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 |  \
A|   \C
 |    \
p1  B   p3

If given point p1 & p2, side A & B how would you find point p3? I know given this information you can find side C and all of the interior angles.

side C:
C^2 = A^2 + B^2

angle c = 90
angle a = A/SIN(a) = C/SIN(c)
angle b = 180 - (a+c)

But after this, I am trying to find point p3 and I am not sure what direction to take. Any help would be appreciated.

Edit: The triangle will not necessarily be facing upwards along an axis, it will be rotated at angles depending on exterior variables such as position of a mouse on the computer screen.

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You know the length of side $B$, and it seems one leg of your right triangle is horizontal. Thus, just add that length to the $x$-coordinate of p1... –  J. M. Sep 15 '11 at 16:47
the triangle is going to be rotated at random angles that solution wont work. –  Hussein Sabbagh Sep 15 '11 at 16:49
Then rotate the coordinates such that side $B$ is horizontal. You know the slope of side $A$, you can then derive the appropriate rotation matrix... –  J. M. Sep 15 '11 at 16:51
Knowing points p1 and p2 you can find the line between them. You need the perpendicular to this line through point p1 and distance B along it. You may not know which direction to take, because given the information you have presented you can take either direction on the perpendicular. –  Mark Bennet Sep 15 '11 at 16:59

2 Answers 2

up vote 6 down vote accepted

Let the coordinates of $p_n$ be $(x_n,y_n)$. Then the slope of $A$ is $m_A=\frac{y_2-y_1}{x_2-x_1}$. The slope of $B$ is $m_B=\frac{-1}{m_A}=\frac{x_1-x_2}{y_2-y_1}$. Then $p_3=p_1\pm B(\frac{1}{\sqrt{1+m_B^2}},\frac{m_B}{\sqrt{1+m_B^2}})$ where the sign ambiguity corresponds to two orientations of the triangle. I have ignored issues when the sides are vertical or horizontal, which can lead to division by zero

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+1 correct answer. –  Jim Thio Jan 27 '12 at 8:14
@RossMillikan Could you comment on how you go from the slope of $A$ and $B$ to $p3$? –  nachocab Sep 6 at 17:20
@nachocab: I got $m_B$ because it is perpendicular to $A$ and so the slopes are negative reciprocals. To get $p_3$ I made a unit vector with that slope and multiplied by the length, which is $B$ –  Ross Millikan Sep 6 at 17:23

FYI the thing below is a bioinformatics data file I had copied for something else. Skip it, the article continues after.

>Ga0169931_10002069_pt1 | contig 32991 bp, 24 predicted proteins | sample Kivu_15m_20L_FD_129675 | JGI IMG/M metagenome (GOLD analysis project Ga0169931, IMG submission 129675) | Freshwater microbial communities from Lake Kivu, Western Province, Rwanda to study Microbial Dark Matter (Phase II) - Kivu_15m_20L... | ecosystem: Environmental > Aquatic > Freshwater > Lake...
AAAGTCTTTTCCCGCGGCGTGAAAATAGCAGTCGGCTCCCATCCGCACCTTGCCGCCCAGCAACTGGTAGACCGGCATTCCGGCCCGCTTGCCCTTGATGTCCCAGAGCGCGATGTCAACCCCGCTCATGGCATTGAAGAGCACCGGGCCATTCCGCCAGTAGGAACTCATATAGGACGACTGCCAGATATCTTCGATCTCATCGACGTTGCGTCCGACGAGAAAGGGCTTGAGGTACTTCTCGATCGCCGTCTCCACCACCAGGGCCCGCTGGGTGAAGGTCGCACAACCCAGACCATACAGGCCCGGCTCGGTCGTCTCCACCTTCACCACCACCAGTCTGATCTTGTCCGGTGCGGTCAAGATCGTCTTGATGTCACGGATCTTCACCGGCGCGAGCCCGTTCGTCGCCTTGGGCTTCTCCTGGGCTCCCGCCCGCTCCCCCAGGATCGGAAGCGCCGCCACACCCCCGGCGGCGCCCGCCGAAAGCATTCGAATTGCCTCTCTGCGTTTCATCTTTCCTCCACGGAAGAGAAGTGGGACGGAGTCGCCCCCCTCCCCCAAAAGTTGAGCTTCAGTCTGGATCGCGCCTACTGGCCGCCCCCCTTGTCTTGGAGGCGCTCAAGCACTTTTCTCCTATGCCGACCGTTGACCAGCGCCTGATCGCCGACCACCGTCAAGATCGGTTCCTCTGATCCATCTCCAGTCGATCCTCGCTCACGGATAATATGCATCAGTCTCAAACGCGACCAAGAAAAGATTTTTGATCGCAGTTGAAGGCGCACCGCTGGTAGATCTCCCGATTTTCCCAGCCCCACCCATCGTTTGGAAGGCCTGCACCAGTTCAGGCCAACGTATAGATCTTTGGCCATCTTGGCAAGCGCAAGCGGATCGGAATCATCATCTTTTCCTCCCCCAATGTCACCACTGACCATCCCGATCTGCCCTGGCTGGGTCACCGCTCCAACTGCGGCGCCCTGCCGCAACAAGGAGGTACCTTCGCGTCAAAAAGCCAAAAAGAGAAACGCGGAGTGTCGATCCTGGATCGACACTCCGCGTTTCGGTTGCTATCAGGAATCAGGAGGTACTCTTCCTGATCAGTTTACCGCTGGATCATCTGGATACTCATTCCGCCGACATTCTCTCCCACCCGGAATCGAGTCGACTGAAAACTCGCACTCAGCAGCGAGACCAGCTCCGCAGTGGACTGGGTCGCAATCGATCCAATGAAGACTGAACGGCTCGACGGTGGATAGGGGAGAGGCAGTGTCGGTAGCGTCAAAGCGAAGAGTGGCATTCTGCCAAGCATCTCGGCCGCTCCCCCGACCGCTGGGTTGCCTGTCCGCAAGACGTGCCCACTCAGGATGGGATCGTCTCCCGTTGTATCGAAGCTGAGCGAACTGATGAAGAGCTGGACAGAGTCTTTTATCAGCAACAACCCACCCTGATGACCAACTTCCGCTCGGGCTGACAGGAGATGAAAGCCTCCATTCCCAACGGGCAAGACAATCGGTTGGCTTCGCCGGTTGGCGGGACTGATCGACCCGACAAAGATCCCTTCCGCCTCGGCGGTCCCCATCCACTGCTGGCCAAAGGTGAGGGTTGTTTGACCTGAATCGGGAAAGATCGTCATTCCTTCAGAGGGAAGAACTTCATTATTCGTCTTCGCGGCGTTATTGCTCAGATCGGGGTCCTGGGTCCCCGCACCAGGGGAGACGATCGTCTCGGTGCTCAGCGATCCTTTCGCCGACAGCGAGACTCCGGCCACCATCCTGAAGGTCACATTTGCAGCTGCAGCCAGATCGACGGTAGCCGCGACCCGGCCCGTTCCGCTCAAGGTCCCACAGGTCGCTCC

@RossMillikan ok, then I guess what I don't understand is where that unit vector comes from. If the vector is $(1,m_B)$ shouldn't the magnitude be $\sqrt{1+m_B^2}$? Also, does this method work for any triangle, or just right triangles? –  nachocab Sep 6 at 18:22
@nachocab: you are correct there should be a square root. I have fixed it. Thanks. The only place I used the right triangle was getting the slope of $B$ from the slope of $A$. If you get the slope of $B$ some other way, you can use the unit vector and length like this. –  Ross Millikan Sep 6 at 20:50

If your triangle is in space, the given information doesn't determine it yet, because given any such triangle, rotating it around the line joining p1 and p2 gives you another valid triangle. If your triangle is in the plane, then the information does determine p3 as long as you decide whether the order p1, p2, p3 is clockwise or counterclockwise. Let's say then, the triangle is in the plane and, as shown in your neat ASCII picture, p1,p2,p3 is clockwise.

If you know about complex numbers, then p3-p1 = -iB/A(p2-p1) (because multiplication by B/A changes a length A vector into a length B vector, and multiplication by -i rotates by 90 degrees clockwise).

If you don't want to use complex numbers, then say p1=(x1,y1), p2=(x2,y2) and p3=(x3,y3). Since p1p2p3 is a right angle, the slopes of p1p2 and p1p3 multiply to -1, that gives you one equation for x3 and y3. Additionally, you know that the distance from p1 to p3 is B, which gives you a second equation for x3 and y3. The system formed by those equations will have two solutions, one corresponding to p1,p2,p3 being clockwise and the other corresponding to counterclockwise.

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